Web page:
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Gluten-Free Dieting for Weight Loss

Gluten-free products are showing up more and more in our local grocery store aisles. This is fantastic for people who suffer from celiac disease-who for health reasons must eliminate gluten from their diet.

However, most of the people who reach for gluten-free products do not have celiac disease or do not suffer from sensitivity to wheat. Why exactly then are consumers opting for gluten-free products… we don’t know!  According to Peter H.R. Green MD, director of the Celiac Disease Center at Columbia University, many people may perceive the gluten-free diet as a healthier diet.

In fact, it is not a healthier diet. For those who do have celiac disease a gluten-free diet is essential. But for others, a gluten-free diet can potentially lack vitamins, minerals and fiber unless the consumer is very careful.

Experts estimate that about 1% of Americans have celiac disease. Celiac disease is a condition caused by an abnormal immune response to gluten, damaging the lining of the small intestine and preventing important nutrients from being absorbed. Symptoms of celiac disease include diarrhea, anemia, bone pain and a severe skin rash.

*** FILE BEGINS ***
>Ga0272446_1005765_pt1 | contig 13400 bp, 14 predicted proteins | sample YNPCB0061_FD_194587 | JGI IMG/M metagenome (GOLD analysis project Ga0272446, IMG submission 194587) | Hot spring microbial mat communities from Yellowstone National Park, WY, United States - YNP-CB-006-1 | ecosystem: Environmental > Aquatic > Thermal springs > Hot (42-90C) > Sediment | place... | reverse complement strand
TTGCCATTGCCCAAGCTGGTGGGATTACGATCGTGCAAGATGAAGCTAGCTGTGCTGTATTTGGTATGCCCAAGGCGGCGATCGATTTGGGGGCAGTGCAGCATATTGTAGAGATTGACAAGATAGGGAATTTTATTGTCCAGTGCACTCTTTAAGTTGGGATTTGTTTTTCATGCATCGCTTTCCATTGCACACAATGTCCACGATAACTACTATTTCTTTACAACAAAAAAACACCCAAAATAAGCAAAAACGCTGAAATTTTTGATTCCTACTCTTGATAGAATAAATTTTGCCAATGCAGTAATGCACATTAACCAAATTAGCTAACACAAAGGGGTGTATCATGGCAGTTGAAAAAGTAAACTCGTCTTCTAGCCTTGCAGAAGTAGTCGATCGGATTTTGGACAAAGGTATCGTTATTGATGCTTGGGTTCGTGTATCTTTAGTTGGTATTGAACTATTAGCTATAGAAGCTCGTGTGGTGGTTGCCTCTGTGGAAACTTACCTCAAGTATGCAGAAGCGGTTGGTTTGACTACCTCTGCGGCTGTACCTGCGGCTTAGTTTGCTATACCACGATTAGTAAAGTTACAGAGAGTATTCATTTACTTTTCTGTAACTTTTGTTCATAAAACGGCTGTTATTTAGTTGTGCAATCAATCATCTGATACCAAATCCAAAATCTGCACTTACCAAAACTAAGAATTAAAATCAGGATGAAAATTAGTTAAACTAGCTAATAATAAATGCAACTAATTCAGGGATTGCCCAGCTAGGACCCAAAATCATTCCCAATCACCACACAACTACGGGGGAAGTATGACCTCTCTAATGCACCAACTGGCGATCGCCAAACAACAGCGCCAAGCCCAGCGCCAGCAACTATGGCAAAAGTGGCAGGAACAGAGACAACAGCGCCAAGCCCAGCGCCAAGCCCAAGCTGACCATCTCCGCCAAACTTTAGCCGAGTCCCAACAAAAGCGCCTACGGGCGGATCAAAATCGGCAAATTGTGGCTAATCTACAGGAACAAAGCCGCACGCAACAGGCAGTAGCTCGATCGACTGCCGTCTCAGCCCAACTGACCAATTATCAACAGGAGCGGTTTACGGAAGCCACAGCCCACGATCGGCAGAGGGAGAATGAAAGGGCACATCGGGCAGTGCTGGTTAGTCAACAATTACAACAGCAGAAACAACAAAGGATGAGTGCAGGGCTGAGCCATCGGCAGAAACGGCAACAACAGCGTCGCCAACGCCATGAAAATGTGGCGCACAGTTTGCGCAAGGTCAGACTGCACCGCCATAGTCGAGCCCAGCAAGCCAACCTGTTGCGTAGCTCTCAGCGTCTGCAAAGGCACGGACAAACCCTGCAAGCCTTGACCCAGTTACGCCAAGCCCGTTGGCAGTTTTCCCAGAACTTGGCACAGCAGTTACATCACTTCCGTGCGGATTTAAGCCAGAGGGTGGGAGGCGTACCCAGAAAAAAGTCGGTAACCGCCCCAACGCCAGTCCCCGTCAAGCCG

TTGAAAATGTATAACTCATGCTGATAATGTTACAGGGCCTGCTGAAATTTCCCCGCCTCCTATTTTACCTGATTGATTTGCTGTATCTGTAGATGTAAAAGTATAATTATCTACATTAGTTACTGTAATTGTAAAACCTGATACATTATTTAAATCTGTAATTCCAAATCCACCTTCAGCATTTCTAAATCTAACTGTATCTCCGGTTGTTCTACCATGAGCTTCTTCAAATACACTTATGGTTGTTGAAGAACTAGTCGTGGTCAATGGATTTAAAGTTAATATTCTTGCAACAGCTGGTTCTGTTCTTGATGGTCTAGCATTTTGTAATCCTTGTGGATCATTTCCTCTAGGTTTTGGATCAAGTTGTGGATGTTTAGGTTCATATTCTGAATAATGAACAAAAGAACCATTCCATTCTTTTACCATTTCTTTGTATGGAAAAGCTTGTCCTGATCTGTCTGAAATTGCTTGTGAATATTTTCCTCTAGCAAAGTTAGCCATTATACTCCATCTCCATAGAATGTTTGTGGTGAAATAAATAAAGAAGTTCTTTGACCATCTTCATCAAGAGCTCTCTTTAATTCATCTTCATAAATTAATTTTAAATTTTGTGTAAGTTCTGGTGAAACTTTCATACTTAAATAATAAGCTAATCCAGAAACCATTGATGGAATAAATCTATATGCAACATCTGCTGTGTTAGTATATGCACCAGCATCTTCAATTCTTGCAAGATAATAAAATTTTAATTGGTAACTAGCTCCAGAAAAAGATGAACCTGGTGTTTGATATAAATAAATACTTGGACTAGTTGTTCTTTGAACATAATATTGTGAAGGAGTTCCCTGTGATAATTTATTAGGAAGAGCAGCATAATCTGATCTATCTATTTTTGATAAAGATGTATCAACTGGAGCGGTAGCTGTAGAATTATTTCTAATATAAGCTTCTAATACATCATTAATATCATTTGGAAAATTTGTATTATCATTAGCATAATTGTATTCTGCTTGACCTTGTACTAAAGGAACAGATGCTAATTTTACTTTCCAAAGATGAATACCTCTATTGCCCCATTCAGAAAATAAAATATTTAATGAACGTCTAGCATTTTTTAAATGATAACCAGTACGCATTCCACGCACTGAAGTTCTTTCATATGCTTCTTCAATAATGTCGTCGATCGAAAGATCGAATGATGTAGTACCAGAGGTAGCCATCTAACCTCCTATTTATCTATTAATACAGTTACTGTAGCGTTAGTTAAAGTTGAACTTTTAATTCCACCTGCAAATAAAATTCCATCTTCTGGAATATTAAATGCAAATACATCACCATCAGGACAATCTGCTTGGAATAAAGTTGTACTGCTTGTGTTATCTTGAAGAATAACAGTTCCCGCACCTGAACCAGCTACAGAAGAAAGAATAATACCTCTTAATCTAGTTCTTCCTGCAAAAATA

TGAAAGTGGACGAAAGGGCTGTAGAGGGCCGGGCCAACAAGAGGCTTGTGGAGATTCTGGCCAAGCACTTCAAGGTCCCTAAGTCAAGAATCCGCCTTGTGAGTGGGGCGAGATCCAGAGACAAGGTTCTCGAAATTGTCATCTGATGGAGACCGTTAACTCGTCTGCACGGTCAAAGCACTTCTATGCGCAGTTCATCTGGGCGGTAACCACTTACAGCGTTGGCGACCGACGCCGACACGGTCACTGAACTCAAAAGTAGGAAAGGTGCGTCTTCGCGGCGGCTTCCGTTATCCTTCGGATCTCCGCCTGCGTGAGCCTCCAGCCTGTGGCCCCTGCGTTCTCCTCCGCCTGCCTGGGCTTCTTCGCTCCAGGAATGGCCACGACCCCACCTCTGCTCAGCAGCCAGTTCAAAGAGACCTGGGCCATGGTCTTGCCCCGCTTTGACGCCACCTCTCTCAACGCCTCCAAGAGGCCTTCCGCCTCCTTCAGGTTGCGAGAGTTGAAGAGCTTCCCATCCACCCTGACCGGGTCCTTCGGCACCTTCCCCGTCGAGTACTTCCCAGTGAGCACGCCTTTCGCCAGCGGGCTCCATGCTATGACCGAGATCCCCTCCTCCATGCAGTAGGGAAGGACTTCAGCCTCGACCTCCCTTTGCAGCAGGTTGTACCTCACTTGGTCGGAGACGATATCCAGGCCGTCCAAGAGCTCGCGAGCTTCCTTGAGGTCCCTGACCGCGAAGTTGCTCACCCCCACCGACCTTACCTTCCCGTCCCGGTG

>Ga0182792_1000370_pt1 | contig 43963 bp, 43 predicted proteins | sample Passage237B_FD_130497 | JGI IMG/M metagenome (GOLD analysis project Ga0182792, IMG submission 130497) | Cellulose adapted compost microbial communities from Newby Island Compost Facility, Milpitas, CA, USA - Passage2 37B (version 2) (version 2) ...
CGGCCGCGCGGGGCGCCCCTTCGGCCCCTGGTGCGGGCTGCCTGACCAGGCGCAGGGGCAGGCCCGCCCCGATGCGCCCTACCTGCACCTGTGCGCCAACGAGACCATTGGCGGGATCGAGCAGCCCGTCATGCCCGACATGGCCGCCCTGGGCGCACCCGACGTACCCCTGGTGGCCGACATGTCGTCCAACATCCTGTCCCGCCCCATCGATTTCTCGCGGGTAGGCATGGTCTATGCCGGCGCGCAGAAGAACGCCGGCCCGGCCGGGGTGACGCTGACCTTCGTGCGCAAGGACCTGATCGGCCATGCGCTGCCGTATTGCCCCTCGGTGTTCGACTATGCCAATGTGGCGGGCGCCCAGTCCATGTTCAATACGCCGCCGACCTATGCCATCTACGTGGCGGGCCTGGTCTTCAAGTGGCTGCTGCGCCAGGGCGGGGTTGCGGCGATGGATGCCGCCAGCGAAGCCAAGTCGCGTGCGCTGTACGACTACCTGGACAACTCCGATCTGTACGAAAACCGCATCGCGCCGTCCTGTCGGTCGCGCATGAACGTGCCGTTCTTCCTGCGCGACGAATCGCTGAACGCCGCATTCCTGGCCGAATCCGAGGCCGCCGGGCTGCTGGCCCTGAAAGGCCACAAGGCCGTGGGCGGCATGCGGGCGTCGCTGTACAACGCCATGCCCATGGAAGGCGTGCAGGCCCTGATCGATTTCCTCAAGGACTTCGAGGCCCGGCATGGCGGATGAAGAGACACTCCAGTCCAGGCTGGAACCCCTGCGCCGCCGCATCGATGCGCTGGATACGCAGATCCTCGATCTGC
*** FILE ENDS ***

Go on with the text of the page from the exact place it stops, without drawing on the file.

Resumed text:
How can you know if you have celiac disease? The only way to know is to go to your primary physician and be tested.

So what is wrong with a gluten-free diet if you don’t have celiac disease?

While gluten is common in many processed foods, eliminating over-processed foods from your diet will be beneficial. Eliminating processed foods and gluten foods are two different battles. Gluten is a protein found in wheat, barley and rye. Gluten also shows up in many whole grain foods related to wheat, including bulgur, farro, kamut and spelt. The whole grains that contain gluten provide nutritional benefits. They are rich in vitamins and minerals including iron, B vitamins and fiber. Studies show that whole grain foods, as part of a healthy diet, may help lower risk of heart disease, type-2 diabetes and some forms of cancer. The 2010 Dietary Guidelines for Americans recommends that half of all carbohydrates in the diet come from whole grain products.

All in all if you do have gluten sensitivity stick with your gluten-free products. However, if you are gluten tolerant enjoy your whole grains and the nutritional benefits they provide.

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